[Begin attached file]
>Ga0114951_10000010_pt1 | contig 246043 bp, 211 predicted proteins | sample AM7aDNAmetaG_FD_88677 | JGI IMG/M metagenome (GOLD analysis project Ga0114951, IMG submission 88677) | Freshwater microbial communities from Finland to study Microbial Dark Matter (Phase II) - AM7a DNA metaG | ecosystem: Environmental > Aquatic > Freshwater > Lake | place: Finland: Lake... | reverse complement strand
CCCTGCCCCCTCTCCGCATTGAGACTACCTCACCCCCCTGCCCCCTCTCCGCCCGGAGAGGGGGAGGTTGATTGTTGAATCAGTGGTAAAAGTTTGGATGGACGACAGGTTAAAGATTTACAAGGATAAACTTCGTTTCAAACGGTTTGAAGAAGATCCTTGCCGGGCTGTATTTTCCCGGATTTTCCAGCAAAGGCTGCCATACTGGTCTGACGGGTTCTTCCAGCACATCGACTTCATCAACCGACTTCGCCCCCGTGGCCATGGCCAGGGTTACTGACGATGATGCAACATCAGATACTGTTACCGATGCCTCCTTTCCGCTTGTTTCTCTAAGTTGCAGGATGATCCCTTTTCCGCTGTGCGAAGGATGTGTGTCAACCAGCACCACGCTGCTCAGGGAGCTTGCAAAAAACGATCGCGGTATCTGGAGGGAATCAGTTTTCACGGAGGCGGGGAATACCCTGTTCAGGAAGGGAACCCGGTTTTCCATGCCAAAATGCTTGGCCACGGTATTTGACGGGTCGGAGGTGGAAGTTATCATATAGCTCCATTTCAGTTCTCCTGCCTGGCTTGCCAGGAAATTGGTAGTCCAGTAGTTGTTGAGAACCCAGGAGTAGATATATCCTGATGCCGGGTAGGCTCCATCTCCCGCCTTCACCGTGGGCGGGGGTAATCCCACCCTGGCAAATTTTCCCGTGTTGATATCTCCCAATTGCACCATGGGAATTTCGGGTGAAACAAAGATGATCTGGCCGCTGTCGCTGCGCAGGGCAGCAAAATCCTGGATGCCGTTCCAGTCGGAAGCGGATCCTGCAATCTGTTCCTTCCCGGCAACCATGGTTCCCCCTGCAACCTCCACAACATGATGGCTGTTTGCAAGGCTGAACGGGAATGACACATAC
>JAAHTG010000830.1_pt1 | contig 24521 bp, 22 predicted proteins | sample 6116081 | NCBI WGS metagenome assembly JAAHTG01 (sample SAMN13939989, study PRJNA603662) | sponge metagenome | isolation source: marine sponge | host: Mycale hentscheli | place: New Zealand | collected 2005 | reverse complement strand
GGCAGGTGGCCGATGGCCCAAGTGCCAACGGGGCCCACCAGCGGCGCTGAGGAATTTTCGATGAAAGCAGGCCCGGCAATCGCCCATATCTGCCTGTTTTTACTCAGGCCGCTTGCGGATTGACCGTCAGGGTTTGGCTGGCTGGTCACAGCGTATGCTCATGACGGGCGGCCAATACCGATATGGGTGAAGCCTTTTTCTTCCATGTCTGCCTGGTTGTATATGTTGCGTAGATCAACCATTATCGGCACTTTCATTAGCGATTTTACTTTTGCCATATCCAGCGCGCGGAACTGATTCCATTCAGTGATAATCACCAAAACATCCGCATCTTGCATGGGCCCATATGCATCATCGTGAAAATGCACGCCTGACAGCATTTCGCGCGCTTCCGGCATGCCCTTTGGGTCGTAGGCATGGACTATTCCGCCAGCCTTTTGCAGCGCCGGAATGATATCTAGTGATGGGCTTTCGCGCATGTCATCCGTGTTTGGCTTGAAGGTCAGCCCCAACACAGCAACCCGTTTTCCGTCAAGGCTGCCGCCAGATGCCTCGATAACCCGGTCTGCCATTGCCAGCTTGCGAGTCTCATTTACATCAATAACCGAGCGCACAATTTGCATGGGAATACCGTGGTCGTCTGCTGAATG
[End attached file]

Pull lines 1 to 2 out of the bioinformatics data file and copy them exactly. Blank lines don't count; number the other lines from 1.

>Ga0114951_10000010_pt1 | contig 246043 bp, 211 predicted proteins | sample AM7aDNAmetaG_FD_88677 | JGI IMG/M metagenome (GOLD analysis project Ga0114951, IMG submission 88677) | Freshwater microbial communities from Finland to study Microbial Dark Matter (Phase II) - AM7a DNA metaG | ecosystem: Environmental > Aquatic > Freshwater > Lake | place: Finland: Lake... | reverse complement strand
CCCTGCCCCCTCTCCGCATTGAGACTACCTCACCCCCCTGCCCCCTCTCCGCCCGGAGAGGGGGAGGTTGATTGTTGAATCAGTGGTAAAAGTTTGGATGGACGACAGGTTAAAGATTTACAAGGATAAACTTCGTTTCAAACGGTTTGAAGAAGATCCTTGCCGGGCTGTATTTTCCCGGATTTTCCAGCAAAGGCTGCCATACTGGTCTGACGGGTTCTTCCAGCACATCGACTTCATCAACCGACTTCGCCCCCGTGGCCATGGCCAGGGTTACTGACGATGATGCAACATCAGATACTGTTACCGATGCCTCCTTTCCGCTTGTTTCTCTAAGTTGCAGGATGATCCCTTTTCCGCTGTGCGAAGGATGTGTGTCAACCAGCACCACGCTGCTCAGGGAGCTTGCAAAAAACGATCGCGGTATCTGGAGGGAATCAGTTTTCACGGAGGCGGGGAATACCCTGTTCAGGAAGGGAACCCGGTTTTCCATGCCAAAATGCTTGGCCACGGTATTTGACGGGTCGGAGGTGGAAGTTATCATATAGCTCCATTTCAGTTCTCCTGCCTGGCTTGCCAGGAAATTGGTAGTCCAGTAGTTGTTGAGAACCCAGGAGTAGATATATCCTGATGCCGGGTAGGCTCCATCTCCCGCCTTCACCGTGGGCGGGGGTAATCCCACCCTGGCAAATTTTCCCGTGTTGATATCTCCCAATTGCACCATGGGAATTTCGGGTGAAACAAAGATGATCTGGCCGCTGTCGCTGCGCAGGGCAGCAAAATCCTGGATGCCGTTCCAGTCGGAAGCGGATCCTGCAATCTGTTCCTTCCCGGCAACCATGGTTCCCCCTGCAACCTCCACAACATGATGGCTGTTTGCAAGGCTGAACGGGAATGACACATAC